A review by Savannah J. Kilner
In Death Beyond Disavowal: The Impossible Politics of Difference, Grace Kyungwon Hong, Associate Professor in the departments of Gender Studies and Asian American Studies at UCLA, argues that Black and women of color feminist theorizations of life, death, and difference offer incisive diagnoses of power in the contemporary neoliberal moment. Hong mobilizes difference – as theorized by women of color feminists – to archive cultural and epistemological practices that hold “in suspension (without requiring resolution) contradictory, mutually exclusive, and negating impulses.” As political and ethical intervention rather than neoliberal celebration, this mode of difference recons with shifts in neoliberal technologies of power that have affirmed and protected selected racialized, gendered, and sexualized subjects at the expense of others. Moreover, Hong reads Audre Lorde’s theorization of Blackness as an analytic, deploying Black feminism as a comparative method that “allows us to see the ways in which power puts us all in unequal relation to each other.”
Hong defines neoliberalism as an “epistemological structure of disavowal” that is able to narrate racial and gendered violences as historical by inviting select modes of minoritized life into reproductive respectability, “so as to disavow its exacerbated production of premature death.” This epistemological structure of neoliberalism, she argues, arose as the latest phase of racial capitalism in response to redistributive, anti-colonial, post-WWII social movements. Crucially, Hong locates contemporary culture as a site through which to examine inheritances of these struggles’ challenges to state-sanctioned death. Cautioning against a politics that would fold those vulnerable to death (the unhoused person, the drug dealer) into protected categories of life, Hong rejects recuperation to ask what kind of “knowledges, modes of being, affects, memories, temporalities, and embodiments” they produce, and questions after the (im)possibility of building a politics around them.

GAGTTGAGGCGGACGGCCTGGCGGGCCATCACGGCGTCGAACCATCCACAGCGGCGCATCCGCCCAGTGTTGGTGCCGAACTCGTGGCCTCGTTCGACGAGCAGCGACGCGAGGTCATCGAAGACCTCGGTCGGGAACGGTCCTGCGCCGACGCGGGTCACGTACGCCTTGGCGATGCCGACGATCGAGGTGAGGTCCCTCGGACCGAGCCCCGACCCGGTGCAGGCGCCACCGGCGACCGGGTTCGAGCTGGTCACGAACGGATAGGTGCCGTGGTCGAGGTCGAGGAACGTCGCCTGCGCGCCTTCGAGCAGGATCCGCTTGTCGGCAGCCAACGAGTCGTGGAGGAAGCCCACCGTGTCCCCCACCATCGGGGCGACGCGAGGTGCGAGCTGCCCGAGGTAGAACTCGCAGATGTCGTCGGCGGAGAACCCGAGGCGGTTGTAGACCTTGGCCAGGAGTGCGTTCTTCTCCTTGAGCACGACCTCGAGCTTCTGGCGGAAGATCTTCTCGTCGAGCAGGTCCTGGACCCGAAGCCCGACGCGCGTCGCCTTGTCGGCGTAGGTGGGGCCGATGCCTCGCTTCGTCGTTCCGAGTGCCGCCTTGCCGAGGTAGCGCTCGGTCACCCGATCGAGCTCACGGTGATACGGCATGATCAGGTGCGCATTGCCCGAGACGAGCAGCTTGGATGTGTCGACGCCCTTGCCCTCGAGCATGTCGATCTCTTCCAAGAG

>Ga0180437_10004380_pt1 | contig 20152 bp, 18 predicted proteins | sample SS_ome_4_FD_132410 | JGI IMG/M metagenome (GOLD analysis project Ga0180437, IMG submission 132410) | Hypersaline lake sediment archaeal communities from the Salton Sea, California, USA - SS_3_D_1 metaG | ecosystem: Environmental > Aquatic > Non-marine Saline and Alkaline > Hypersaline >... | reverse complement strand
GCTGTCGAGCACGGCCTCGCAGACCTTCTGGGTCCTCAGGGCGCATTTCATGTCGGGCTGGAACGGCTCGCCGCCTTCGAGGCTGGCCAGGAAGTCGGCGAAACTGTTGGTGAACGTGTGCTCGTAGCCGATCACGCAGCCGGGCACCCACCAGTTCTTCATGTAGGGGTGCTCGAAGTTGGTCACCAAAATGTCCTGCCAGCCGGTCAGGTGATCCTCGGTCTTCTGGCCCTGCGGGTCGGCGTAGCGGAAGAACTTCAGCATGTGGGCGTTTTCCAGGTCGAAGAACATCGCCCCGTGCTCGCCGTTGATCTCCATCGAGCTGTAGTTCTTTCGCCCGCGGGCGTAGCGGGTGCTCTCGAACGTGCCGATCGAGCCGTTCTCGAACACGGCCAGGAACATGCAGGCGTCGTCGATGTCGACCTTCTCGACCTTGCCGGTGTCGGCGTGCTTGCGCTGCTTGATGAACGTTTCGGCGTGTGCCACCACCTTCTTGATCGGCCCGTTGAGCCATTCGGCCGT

One of the ways Hong contributes to scholarship on neoliberalism is by highlighting the centrality of Black women’s sexuality, reading the Moynihan Report as “perhaps the clearest symptomatic distillation of the shifts in technologies of power” in the era known as neoliberalism. Engendering a “change in the distribution of respectability,” uneven access to gender and sexual respectability renders some deviant and immoral and yet affirms those whose “value to capital has been secured through a variety of norms.” Hong argues that women of color feminism emerged out of this moment to articulate the “violences of biopolitical incorporation,” lodging critiques of sexism within minority nationalist formations and racism within white feminism, but also crucially diagnosing a historical process that was “incorporating those elements of nationalist and feminist movements into a new modiality of power.”  Hong asserts that feminist and queer analyses most powerfully describe the contradictory structure of political modernity because eradication through incorporation is best exemplified through the regulation of racialized reproduction. These contradictions, she argues, continue to structure the contemporary moment as “hauntings.” As such, erasures of the connections between past and present violences give neoliberalism its power.